Engaging in this work is not necessarily more difficult. As Wheatley and Kellner-Rogers note about organizations that make assessment work for them, “their process was creative, experimental, and the measures they developed were often non-traditional.” It may instead require a shift in how we view success for all students, especially from their points of view. Maybe the word “measure” is itself too basic a label for what we are trying to really do: help students see themselves as genuinely successful and know how they arrived at this point. 

Top Ten Tips for Reading Aloud

20120922-200634.jpg

1. Schedule It

Reading aloud shouldn’t be left to that few minutes before lunch. Richard Allington, in his ASCD article Every Child, Every Day, states that students should listen to a fluent adult read aloud every day; it is an essential element of reading instruction in classrooms. As a principal, I try to model this practice. My teachers schedule me in to read aloud in their classrooms for half hour time slots, anywhere from twice a week to once every two weeks.

2. Be Intentional

Classroom time is important, so my visits should be connected to learning. What helps are the learning targets posted on the board. As I visit classrooms, I can see the concepts being taught. This information gives me ideas for books that would work well with what students are studying. For example, poetry is a focus at 4th grade, which led me to read aloud Where the Sidewalk Ends by Shel Silverstein.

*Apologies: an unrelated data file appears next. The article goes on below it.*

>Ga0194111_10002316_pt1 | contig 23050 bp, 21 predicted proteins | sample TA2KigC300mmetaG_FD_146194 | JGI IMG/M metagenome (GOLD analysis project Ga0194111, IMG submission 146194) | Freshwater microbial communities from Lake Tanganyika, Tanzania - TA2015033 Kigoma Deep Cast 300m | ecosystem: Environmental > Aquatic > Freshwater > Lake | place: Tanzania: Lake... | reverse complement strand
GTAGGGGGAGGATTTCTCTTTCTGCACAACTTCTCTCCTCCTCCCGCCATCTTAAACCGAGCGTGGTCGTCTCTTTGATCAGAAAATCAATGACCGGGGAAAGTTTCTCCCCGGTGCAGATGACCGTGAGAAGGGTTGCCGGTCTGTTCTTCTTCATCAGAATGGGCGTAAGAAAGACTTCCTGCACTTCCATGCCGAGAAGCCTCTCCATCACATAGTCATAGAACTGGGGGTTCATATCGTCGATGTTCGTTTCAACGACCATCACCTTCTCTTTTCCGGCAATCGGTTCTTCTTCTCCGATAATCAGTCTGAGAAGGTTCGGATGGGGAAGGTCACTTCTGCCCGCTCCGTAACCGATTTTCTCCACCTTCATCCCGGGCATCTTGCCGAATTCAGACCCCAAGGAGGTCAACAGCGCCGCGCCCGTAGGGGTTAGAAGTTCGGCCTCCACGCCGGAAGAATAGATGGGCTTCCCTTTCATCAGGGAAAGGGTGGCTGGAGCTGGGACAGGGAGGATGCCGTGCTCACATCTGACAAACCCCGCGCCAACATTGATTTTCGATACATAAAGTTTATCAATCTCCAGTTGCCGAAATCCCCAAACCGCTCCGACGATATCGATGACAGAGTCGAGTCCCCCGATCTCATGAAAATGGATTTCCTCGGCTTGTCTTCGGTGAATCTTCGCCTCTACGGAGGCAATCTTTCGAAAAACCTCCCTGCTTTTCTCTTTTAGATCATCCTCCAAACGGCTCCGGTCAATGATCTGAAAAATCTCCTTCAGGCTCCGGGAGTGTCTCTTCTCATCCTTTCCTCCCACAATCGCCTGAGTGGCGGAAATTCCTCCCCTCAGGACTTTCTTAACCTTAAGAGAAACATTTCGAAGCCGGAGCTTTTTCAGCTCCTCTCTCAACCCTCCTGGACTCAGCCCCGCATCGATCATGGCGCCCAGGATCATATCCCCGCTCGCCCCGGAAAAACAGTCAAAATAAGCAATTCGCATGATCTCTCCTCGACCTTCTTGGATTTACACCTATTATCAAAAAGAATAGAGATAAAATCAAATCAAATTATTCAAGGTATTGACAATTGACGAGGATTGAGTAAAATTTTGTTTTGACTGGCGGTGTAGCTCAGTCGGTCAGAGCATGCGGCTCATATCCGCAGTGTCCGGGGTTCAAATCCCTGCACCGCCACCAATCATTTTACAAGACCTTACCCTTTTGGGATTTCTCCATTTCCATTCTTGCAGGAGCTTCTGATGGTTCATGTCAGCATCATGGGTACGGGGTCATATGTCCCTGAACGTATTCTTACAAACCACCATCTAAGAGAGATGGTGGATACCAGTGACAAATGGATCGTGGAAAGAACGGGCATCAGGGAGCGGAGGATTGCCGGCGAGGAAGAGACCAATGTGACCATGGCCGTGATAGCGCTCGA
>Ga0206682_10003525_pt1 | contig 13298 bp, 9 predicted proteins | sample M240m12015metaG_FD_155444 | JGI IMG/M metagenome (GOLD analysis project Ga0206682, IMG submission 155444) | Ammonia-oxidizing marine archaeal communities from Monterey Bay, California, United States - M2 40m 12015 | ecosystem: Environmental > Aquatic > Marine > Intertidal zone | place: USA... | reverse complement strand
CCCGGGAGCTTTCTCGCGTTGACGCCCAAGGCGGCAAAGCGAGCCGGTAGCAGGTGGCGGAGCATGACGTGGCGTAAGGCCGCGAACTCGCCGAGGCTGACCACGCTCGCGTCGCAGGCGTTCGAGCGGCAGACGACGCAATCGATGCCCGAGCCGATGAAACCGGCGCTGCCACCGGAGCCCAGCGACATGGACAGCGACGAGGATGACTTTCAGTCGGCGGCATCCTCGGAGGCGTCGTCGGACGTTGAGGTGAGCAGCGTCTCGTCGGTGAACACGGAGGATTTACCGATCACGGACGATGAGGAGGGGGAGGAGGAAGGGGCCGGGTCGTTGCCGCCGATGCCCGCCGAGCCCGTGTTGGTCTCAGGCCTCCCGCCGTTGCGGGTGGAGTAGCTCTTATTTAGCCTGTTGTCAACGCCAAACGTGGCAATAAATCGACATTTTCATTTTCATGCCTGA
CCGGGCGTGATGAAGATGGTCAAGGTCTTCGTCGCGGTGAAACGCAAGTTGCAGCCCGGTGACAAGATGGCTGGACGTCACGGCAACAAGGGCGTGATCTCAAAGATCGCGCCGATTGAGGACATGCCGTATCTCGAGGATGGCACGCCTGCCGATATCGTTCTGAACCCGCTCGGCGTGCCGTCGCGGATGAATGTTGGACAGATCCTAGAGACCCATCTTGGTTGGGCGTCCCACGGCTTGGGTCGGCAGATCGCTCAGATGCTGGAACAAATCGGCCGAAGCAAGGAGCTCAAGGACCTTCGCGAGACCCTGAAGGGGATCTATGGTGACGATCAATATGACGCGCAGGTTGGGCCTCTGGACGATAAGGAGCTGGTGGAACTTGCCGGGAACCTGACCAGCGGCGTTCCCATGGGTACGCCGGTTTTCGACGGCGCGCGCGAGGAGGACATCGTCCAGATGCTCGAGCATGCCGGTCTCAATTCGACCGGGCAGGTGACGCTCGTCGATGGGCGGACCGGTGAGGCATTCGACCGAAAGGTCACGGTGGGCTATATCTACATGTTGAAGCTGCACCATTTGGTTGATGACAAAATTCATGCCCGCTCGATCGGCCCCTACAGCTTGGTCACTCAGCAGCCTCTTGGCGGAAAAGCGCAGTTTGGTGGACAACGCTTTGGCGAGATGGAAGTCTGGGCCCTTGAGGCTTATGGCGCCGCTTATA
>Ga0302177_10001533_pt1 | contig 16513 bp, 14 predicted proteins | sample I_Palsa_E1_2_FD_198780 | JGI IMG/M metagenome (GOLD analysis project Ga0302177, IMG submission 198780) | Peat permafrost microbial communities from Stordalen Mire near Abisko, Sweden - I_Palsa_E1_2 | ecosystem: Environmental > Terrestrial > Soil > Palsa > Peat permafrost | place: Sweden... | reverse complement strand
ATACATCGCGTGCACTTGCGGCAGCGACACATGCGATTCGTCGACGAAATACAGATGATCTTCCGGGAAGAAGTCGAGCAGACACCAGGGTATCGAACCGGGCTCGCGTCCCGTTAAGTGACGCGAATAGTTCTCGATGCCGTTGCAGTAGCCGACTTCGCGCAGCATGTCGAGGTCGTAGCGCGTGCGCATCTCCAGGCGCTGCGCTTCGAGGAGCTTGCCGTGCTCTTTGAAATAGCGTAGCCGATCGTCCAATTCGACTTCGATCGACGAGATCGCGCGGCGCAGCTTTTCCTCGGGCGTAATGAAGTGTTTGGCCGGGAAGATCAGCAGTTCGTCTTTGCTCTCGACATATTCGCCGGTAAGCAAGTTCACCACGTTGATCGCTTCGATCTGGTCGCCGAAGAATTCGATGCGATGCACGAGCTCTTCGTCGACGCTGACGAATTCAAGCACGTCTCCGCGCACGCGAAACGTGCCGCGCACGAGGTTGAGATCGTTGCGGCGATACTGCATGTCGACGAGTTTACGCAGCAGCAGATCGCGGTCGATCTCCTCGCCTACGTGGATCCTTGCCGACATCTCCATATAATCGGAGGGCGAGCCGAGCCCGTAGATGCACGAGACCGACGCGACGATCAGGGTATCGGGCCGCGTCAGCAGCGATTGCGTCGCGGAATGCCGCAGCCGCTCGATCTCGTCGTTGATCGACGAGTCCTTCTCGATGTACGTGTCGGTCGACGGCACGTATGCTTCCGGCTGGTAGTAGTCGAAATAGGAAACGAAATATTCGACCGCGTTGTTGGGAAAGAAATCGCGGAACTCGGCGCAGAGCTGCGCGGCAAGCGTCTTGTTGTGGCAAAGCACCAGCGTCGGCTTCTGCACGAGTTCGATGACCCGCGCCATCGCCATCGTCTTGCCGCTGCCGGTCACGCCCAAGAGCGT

3. Start Small

The first book I share usually rhymes, has a beat, is a captivating story and/or is short. These are the “can’t miss” stories, books that are guaranteed to capture the students’ attention. Titles that come to mind include Pete the Cat by Eric Litwin and Neville by Norman Juster at the primary level, and Thank You, Mr. Falker by Patricia Polacco and The Wretched Stone by Chris Van Allsburg for intermediate grades.

4. Assess Your Listeners

Teachers know that every class they inherit is different from year to year. To get a read on my new listeners, I pay attention to how the students respond as I read aloud to them. I use formative assessments to alter my instruction for learning. A great resource about formative assessment is Checking for Understanding by Doug Fisher and Nancy Frey. Strategies they recommend include noticing nonverbal cues like puzzled looks and boredom, as well as having student “Think-Pair-Share” during the story.

5. Plan Ahead

Classroom success comes to those prepared. For me, I don’t read aloud a book to a classroom until I have read it myself. This is the best way to determine if it will make a good read aloud. Did I have a hard time putting the book down? Would I recommend it to others after I finished it? Was it character or story driven? If I don’t have time to do this, I often refer to The Read Aloud Handbook by Jim Trelease. It has great recommendations for read alouds as well as research and tips for supporting this practice. I have also nixed books I had high hopes for, but realized it is more of a read alone story upon review.